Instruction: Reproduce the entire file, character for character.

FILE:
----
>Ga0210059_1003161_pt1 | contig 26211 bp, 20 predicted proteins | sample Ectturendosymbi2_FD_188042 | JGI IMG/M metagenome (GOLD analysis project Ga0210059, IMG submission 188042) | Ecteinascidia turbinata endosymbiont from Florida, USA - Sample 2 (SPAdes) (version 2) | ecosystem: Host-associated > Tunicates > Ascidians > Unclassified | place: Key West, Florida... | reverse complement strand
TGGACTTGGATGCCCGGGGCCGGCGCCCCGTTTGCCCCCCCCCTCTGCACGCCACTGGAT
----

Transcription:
>Ga0210059_1003161_pt1 | contig 26211 bp, 20 predicted proteins | sample Ectturendosymbi2_FD_188042 | JGI IMG/M metagenome (GOLD analysis project Ga0210059, IMG submission 188042) | Ecteinascidia turbinata endosymbiont from Florida, USA - Sample 2 (SPAdes) (version 2) | ecosystem: Host-associated > Tunicates > Ascidians > Unclassified | place: Key West, Florida... | reverse complement strand
TGGACTTGGATGCCCGGGGCCGGCGCCCCGTTTGCCCCCCCCCTCTGCACGCCACTGGAT